The concept of simulacrum carries further into our culture on the back of the concept of celebrity. Because what is a celebrity if not an imitation of a real person that is so far divorced from personhood that it becomes an entirely different thing altogether? The person Calvin Cordozar Broadus Jr. is not the same as the celebrity “Snoop Dogg.” One is real and one is a simulacrum. Who is Snoop Dogg to himself? How does the way that he is perceived by the world as a two-dimensional personification of “Still D.R.E” affect how he perceives himself? For the longest time, this nightmarish depersonalization of self was something that only the elites were subjected to. Most people would agree that the pros of being “Snoop Dogg” outweigh the cons, despite how inauthentic his identity becomes. But what happens when this symptom of a mass-scaled performance of identity is democratized? Because that's what social media is, a democratization of performance.
What social media offers is an opportunity to filter your soul through a series of carefully curated Instagram posts and TikToks and tweets. It is an imitation of you, such a fundamentally reductive imitation that it can only be a mere symbol of your existence: simulacrum. This simulacrum is then subjected to a pure manifestation of the Gaze. The likes, comments, retweets, and interactions from faceless online users combined with your social media self, compile into a persistent and unflinching blob of “watching.” Social media is a mechanism to watch yourself be watched on the most macro and depersonalized scale.
In hindsight, these are the factors that contributed to my breakup with Instagram and co. I worry that these anxious feelings exist in many of my peers to a similarly debilitating degree. Social media’s carnivorous questioning of who we are and its constant demand of us to perform authenticity and present our beings in streamlined and digestible efficiencies is something that has never been asked of anyone before, not even net-benefiting celebrities. Social media is more than a collection of hashtags and memes; it's a malicious funhouse mirror pointed right at your soul.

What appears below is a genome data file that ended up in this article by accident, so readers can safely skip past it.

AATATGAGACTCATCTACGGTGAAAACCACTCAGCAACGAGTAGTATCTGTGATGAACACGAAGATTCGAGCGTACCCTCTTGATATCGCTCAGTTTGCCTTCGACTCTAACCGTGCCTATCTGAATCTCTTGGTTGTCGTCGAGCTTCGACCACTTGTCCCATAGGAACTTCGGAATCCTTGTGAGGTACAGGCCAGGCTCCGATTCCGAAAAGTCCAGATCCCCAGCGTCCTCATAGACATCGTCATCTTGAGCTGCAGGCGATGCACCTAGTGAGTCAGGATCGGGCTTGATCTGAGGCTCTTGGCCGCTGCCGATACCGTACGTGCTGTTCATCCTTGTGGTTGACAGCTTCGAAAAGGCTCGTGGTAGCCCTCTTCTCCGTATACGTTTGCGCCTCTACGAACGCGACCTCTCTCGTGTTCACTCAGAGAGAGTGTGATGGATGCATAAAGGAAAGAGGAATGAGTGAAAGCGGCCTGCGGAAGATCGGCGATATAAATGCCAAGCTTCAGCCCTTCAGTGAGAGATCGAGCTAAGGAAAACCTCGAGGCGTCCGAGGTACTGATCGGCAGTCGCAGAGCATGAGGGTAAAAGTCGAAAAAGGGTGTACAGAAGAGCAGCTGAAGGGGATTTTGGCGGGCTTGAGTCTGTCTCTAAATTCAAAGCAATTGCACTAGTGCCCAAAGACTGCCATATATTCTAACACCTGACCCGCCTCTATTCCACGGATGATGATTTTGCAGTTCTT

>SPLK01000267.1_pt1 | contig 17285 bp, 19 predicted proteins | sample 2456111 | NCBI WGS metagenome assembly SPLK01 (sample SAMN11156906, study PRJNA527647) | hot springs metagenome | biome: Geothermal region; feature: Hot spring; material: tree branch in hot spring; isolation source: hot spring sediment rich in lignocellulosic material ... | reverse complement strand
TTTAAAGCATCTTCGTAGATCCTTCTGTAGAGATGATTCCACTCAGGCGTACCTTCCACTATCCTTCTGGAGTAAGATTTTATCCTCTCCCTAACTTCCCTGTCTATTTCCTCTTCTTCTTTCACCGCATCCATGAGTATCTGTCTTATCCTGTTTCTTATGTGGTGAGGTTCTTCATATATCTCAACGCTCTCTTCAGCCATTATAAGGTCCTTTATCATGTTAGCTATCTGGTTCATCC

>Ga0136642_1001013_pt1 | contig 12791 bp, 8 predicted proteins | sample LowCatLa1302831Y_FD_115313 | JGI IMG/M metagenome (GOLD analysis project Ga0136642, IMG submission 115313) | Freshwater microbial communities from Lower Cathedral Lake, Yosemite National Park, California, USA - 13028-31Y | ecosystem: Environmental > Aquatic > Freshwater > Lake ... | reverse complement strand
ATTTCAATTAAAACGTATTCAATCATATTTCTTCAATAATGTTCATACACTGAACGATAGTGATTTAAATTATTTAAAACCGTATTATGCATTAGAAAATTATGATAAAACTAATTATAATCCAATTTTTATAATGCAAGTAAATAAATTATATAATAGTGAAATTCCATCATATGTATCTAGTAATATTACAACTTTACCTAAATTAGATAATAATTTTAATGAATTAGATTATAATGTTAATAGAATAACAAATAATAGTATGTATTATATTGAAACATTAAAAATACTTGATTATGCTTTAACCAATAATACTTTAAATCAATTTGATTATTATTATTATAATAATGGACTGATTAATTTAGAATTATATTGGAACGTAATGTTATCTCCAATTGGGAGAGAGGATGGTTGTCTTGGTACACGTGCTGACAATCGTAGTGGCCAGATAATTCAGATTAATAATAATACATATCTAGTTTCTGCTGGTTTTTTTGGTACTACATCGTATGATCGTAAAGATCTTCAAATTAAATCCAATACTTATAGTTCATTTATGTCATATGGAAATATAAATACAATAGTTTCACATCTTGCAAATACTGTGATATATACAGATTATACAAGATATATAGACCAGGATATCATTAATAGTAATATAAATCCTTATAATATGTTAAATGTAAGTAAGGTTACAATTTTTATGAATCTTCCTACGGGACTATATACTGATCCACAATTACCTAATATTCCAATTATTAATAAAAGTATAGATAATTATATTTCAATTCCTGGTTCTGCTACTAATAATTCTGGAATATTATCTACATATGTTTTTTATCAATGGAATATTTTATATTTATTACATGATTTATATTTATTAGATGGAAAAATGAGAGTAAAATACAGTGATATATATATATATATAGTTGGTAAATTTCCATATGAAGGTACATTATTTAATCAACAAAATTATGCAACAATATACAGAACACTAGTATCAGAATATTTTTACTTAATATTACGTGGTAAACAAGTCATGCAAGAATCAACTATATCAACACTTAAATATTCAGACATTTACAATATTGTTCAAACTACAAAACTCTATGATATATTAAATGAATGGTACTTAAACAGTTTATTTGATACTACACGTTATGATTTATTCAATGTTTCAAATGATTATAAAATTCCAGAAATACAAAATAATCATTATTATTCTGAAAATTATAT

Ava Reitmaier Stone, 16, lives in Canada. She is editor of her school paper and, in her spare time, enjoys rock climbing.
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3/15/23, 5:10 PM
I am seeing all of your comments, and BLESS YOU ALL, thank you so much for wishing me well on this journey, your kind words will certainly help me get there! ❤️❤️
Here's my linkedin, just in case:
I hope I can do that lol
3/13/23, 3:01 AM
3/10/23, 6:30 PM
You write beautifully and with so much passion. Wonderful writing Taieba,
2/28/23, 3:57 PM
"I am trying to tell you wish I were a boy
but you mis-trans-late the words and hear
wish I were less of a girl." This is my favourite statement from here! A trans-formative piece :)
2/28/23, 5:26 AM
What a wonderful piece of writing! I cannot wait to see how you will change the world for the better with your words! I am proud of you and am even prouder to call you my friend!
2/27/23, 11:43 PM
Fun to read, causing me to want to make one of these creations and the devour the result. Sophia, thanks for sharing your creativity with us
Lilies and Peonies
2/27/23, 7:00 PM
Wow, you have been through so much. What a terrible time to be living through, so many lives broken, lost, or insecure because of the war. I'm praying for you that God would protect you and your family, and that he would keep you until the war ends.
2/27/23, 4:58 PM
Sophia is my granddaughter and I am very, very proud of her and her writings. I am sure we will be seeing a lot more of her written words in the future!
2/24/23, 7:41 PM
How do I add a poem? <3
2/21/23, 6:39 AM
Amazing writing here. I love the force this piece gives. You write so creatively.
2/21/23, 6:37 AM
Congratulations on getting published!
2/20/23, 10:55 PM
This is IT!